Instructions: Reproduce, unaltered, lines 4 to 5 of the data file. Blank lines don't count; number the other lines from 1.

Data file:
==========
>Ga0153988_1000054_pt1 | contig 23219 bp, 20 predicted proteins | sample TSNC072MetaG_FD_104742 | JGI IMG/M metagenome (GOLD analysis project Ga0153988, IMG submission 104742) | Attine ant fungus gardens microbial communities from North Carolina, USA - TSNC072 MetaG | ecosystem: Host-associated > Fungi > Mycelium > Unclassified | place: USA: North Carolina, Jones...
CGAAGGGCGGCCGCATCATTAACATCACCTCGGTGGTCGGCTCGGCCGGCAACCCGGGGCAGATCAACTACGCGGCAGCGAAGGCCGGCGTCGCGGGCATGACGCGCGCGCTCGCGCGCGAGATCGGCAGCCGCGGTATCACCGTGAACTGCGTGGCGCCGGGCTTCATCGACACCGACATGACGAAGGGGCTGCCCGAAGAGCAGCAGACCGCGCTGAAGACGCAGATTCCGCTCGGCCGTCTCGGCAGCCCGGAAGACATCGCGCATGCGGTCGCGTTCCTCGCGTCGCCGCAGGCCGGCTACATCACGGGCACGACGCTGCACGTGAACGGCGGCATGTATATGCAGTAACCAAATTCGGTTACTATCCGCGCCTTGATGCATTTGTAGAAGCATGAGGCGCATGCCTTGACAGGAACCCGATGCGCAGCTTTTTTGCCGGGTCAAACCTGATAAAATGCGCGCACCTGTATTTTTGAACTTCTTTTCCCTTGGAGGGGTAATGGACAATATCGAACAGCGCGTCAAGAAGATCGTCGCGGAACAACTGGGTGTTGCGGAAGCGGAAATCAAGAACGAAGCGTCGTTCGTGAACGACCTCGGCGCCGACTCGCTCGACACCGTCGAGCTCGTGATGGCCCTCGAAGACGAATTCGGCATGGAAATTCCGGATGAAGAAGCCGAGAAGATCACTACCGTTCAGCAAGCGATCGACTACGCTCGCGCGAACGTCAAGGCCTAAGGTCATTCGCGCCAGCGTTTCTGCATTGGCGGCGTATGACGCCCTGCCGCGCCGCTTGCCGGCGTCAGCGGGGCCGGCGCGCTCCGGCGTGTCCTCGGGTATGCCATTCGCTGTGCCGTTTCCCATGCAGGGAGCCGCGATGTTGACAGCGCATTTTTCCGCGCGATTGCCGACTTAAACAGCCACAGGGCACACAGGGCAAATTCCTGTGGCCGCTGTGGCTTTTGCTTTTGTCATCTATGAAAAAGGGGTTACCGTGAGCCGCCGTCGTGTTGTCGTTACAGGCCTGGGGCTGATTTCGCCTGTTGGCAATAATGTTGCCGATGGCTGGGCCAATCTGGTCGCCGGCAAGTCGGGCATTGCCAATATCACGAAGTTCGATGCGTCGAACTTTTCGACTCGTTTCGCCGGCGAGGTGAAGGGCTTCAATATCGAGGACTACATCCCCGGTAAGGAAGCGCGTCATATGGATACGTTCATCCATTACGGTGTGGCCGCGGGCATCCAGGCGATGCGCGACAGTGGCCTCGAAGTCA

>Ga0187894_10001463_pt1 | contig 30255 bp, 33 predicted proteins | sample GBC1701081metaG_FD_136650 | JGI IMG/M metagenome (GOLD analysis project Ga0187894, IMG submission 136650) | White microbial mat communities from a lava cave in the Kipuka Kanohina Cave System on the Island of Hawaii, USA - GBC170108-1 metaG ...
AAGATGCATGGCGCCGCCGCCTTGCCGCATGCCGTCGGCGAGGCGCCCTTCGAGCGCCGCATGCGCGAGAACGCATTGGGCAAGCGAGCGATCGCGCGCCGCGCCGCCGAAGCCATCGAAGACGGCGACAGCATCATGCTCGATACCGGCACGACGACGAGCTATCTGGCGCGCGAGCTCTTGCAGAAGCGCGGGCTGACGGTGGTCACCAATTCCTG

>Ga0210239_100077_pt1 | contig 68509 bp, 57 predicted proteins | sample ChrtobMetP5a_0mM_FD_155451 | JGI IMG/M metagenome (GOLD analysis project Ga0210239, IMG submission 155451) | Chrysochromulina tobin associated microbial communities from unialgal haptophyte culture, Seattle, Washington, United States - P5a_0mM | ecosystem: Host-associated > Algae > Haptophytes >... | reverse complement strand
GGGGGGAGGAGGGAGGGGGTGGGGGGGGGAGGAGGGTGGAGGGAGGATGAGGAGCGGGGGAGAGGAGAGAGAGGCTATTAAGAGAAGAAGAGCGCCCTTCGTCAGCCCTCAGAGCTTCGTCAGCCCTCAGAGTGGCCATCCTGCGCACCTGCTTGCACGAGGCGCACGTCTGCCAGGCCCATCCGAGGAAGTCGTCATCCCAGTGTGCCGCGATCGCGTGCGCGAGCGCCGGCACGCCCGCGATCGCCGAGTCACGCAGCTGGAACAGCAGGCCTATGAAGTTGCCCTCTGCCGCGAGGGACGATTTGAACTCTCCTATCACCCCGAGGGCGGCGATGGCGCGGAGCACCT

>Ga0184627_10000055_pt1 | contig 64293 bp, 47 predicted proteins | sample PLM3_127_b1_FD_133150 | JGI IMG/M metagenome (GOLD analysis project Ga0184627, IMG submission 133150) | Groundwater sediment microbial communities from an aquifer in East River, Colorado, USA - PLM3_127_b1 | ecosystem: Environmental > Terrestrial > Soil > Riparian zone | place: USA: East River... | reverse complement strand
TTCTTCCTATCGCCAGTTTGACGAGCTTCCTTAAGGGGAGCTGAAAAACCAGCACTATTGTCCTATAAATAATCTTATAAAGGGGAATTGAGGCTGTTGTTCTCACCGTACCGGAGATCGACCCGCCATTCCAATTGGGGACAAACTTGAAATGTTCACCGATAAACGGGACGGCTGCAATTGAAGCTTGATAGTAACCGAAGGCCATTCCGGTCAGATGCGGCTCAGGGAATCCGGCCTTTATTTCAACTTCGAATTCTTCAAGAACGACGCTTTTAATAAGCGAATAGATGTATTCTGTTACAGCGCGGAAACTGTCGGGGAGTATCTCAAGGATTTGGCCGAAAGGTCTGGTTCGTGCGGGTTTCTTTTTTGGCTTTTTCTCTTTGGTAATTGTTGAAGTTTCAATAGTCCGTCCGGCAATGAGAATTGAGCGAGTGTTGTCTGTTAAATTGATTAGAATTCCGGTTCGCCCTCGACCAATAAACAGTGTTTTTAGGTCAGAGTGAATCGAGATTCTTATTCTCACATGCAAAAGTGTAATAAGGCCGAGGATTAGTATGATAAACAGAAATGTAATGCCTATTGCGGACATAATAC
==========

AAGATGCATGGCGCCGCCGCCTTGCCGCATGCCGTCGGCGAGGCGCCCTTCGAGCGCCGCATGCGCGAGAACGCATTGGGCAAGCGAGCGATCGCGCGCCGCGCCGCCGAAGCCATCGAAGACGGCGACAGCATCATGCTCGATACCGGCACGACGACGAGCTATCTGGCGCGCGAGCTCTTGCAGAAGCGCGGGCTGACGGTGGTCACCAATTCCTG

>Ga0210239_100077_pt1 | contig 68509 bp, 57 predicted proteins | sample ChrtobMetP5a_0mM_FD_155451 | JGI IMG/M metagenome (GOLD analysis project Ga0210239, IMG submission 155451) | Chrysochromulina tobin associated microbial communities from unialgal haptophyte culture, Seattle, Washington, United States - P5a_0mM | ecosystem: Host-associated > Algae > Haptophytes >... | reverse complement strand